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Michael Sommers
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pete belli wrote:
It is important to remember that Germany had almost clashed with the USA in Samoa and the Philippines. During the Age of Imperialism a direct attack on another Great Power was considered to be bad form. However, a muscular foreign policy was OK, even if it lead to the occasional diplomatic crisis. The Great Powers were fortunate that none of these incidents lead to a regional conflict during the period before WWI.

War being averted in Samoa by a hurricane that destroyed all the American and German ships present.
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jeb123 wrote:

This whole article makes it a lot clearer to me why WWI started. This isn't a plan about to defend themselves against American aggression. It's a plan for one of the wealthiest countries on the earth at the time to grab more turf to what ... make more money?

WWI was inevitable ...


The whole thing struck me as the German navy thrashing around for a reason to exist, and eventually finding none - at least in the Caribbean.
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Wendell
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GLENN239 wrote:
jeb123 wrote:

This whole article makes it a lot clearer to me why WWI started. This isn't a plan about to defend themselves against American aggression. It's a plan for one of the wealthiest countries on the earth at the time to grab more turf to what ... make more money?

WWI was inevitable ...


The whole thing struck me as the German navy thrashing around for a reason to exist, and eventually finding none - at least in the Caribbean.


The German navy existed to protect its colonial empire, which existed to provide bases for the German navy, which existed to ...
 
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Judd Vance
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jeb123 wrote:
airjudden wrote:
tms2 wrote:
The Kaiser wanted the Panama Canal, which meant he had to invade the US first.

http://io9.com/the-secret-german-scheme-to-invade-america-be...


Teddy Roosevelt in charge and the U.S. Marines behind him?

Nothing but pain waiting for the Kaiser. shake


The US army was minuscule at the time ... but the plan is laughable ... It took the US army almost 100,000 troops and over 10 years to put down a poorly funded rebellion with no navy or industrial base in the Philippines from 1899 to 1913.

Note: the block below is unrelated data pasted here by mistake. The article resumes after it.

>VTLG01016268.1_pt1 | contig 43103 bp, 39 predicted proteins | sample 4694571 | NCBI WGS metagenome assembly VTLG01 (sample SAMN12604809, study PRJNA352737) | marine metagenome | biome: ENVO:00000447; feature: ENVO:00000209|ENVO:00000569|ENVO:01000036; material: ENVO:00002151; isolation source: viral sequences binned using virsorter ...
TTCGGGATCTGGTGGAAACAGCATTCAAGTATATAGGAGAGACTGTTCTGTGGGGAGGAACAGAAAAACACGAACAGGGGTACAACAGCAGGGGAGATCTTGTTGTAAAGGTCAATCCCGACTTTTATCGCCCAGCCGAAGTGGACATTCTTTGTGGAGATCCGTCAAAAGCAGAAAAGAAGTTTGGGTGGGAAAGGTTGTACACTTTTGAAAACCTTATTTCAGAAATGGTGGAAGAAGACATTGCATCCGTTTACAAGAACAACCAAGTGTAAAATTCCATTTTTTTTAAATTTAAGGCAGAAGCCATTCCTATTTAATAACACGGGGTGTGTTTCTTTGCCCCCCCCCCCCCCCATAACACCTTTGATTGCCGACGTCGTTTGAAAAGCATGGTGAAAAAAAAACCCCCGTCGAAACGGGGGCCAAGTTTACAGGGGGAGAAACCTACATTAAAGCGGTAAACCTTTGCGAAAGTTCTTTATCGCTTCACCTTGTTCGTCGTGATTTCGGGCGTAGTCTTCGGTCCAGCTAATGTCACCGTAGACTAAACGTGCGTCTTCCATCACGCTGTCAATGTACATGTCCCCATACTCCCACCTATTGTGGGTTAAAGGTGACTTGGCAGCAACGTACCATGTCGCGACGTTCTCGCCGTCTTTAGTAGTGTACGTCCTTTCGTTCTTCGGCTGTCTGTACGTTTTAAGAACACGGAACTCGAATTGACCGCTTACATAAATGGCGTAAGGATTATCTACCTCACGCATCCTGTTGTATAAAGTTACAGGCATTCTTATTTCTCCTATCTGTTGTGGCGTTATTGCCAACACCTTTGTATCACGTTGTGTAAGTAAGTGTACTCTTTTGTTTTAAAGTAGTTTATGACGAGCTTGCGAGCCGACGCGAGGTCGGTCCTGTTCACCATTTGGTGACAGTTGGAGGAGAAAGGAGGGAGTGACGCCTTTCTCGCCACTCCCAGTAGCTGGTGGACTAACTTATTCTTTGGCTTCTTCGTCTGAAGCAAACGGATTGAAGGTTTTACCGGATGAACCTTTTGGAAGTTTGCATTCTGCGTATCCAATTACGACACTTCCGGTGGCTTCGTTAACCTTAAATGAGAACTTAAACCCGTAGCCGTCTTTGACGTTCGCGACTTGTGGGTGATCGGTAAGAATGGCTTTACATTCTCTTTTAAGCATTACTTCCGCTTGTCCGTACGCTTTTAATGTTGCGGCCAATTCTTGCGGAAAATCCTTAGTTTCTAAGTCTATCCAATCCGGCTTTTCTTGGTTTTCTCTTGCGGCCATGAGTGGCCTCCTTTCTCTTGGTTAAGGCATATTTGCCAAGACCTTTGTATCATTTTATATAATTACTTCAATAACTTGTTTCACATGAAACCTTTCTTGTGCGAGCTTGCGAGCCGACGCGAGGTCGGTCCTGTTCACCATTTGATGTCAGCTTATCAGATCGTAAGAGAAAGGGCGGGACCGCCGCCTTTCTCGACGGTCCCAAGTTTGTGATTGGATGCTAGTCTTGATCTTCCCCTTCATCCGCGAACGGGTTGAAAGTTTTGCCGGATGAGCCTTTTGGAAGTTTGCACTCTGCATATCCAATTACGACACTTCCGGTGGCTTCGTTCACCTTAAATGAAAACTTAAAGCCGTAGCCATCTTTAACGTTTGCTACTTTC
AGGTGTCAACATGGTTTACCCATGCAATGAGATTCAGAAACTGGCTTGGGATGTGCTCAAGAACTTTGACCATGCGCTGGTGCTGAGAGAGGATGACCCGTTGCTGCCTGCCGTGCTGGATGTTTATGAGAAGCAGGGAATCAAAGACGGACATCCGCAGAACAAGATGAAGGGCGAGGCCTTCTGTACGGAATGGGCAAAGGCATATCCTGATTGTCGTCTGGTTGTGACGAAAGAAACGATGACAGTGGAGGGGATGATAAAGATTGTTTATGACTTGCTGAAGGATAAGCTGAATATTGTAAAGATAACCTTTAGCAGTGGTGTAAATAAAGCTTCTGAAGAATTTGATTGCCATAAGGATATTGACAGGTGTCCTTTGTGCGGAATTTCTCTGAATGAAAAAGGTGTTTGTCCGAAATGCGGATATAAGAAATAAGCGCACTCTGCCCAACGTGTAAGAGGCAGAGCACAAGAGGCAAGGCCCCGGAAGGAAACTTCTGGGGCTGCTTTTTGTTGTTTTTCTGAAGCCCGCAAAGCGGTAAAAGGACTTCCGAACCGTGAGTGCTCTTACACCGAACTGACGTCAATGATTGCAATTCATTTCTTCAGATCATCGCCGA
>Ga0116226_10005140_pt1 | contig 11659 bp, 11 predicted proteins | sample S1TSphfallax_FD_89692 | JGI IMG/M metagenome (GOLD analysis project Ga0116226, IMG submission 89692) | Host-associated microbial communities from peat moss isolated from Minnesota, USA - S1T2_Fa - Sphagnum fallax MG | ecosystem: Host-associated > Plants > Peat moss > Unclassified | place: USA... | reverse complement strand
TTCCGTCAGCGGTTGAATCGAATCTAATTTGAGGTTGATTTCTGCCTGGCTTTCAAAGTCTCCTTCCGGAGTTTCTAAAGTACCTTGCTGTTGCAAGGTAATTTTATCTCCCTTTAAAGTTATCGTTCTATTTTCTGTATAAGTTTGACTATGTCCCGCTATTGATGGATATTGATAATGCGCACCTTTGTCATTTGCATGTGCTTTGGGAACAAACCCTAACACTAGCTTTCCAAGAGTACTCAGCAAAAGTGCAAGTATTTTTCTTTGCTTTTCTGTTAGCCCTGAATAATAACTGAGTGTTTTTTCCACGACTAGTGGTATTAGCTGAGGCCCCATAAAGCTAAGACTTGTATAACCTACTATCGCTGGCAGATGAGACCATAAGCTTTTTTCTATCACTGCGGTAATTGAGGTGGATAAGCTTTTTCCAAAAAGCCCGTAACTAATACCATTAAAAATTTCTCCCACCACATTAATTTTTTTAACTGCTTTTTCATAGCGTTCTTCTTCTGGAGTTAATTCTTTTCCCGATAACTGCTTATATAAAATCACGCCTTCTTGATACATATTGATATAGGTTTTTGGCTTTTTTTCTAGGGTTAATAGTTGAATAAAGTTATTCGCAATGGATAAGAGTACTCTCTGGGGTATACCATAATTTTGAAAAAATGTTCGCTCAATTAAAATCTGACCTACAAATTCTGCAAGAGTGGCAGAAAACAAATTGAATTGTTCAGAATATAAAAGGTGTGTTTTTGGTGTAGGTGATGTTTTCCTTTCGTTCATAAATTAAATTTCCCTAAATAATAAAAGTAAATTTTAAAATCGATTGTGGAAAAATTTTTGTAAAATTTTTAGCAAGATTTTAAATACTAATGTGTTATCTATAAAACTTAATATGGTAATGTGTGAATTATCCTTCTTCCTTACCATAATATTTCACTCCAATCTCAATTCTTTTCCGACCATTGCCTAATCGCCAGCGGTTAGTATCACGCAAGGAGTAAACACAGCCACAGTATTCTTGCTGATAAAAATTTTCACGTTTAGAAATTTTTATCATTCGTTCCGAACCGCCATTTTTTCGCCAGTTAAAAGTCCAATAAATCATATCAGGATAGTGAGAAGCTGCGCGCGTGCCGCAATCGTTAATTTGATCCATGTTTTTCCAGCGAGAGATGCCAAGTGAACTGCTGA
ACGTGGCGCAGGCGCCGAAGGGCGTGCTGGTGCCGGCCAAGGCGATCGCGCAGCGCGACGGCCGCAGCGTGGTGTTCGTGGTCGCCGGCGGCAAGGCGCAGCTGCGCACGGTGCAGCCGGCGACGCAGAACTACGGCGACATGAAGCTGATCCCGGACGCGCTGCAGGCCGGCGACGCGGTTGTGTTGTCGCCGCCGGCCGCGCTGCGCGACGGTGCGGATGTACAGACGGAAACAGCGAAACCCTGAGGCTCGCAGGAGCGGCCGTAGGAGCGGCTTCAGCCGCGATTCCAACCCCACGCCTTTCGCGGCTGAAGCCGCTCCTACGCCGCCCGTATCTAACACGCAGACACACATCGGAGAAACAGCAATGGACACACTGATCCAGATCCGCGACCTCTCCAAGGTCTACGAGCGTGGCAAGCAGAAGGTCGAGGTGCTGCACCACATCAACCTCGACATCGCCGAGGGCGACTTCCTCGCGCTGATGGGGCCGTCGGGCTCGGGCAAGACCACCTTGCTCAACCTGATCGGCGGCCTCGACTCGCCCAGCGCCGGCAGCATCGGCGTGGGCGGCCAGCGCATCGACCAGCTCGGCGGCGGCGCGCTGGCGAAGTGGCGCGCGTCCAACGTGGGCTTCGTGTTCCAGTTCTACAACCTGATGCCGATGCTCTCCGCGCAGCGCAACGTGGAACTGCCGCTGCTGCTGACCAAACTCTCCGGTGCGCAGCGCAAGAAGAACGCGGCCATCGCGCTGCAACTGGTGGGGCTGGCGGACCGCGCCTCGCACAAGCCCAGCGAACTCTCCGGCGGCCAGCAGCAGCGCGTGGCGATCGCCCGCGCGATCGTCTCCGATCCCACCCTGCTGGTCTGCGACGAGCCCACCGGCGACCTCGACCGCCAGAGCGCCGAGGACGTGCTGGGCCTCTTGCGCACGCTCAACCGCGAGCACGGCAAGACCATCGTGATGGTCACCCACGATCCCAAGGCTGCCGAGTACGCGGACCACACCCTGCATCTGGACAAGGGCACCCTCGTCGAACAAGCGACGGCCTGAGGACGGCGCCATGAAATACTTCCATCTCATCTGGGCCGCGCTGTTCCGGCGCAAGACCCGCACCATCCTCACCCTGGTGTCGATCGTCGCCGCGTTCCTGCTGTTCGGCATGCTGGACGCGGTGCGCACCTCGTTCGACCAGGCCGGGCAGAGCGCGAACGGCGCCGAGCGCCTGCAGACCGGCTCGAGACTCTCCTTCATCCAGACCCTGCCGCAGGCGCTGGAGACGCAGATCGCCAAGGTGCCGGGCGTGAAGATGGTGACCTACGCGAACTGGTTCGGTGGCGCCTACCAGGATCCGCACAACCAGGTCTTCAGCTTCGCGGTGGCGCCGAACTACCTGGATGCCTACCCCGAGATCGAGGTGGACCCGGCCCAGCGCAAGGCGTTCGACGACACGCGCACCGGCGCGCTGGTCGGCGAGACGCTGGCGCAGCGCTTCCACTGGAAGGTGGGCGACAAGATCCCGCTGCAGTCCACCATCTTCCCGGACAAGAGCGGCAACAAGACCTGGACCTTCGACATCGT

To put things in perspective ...

In WWI, it took the US army close to a year for the US army to land enough troops to influence the Western Front.

This happened:
1) With no German surface naval intervention.
2) With US troops first staging themselves in a friendly country (France).
3) With US troops being actively supplied by the hosting country.


But...we had Marines!

And as the Kaiser learned at Belleau Wood: if you mess with Marines, you'd better bring a large supply of body bags.
 
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Jeb
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mrbeankc wrote:
tms2 wrote:
jeb123 wrote:
In WWI, it took the US army close to a year for the US army to land enough troops to influence the Western Front.

I'd put it, "It took the US army only a year to land enough troops in Europe to influence the western front." We started from a dead stop. We had a tiny army and a not much bigger National Guard. We had no conscription. We had to create an army from scratch, train and equip it, and get it across the ocean. That's not a bad performance.

By comparison, Kitchener's New Army did not see action until about a year after the war began, about the same as our new army.


I have to agree. This was much like the civil war. The country didn't have a large standing army. It was built largely from scratch in a short amount of time and performed very well.


Agreed but I think your missing the point ... the logistical buildup is the likely bottleneck not troop availability. How many troops many German troops could they send at once and effectively supply while in active combat operations? 100,000 troops? You can have millions of troops in Europe but the logistics may mean you can only afford to send and supply a small percentage of those troops. How much of their cargo capacity would be required simply to supply and provide munitions to the first wave of troops on the ground using coal burning transports?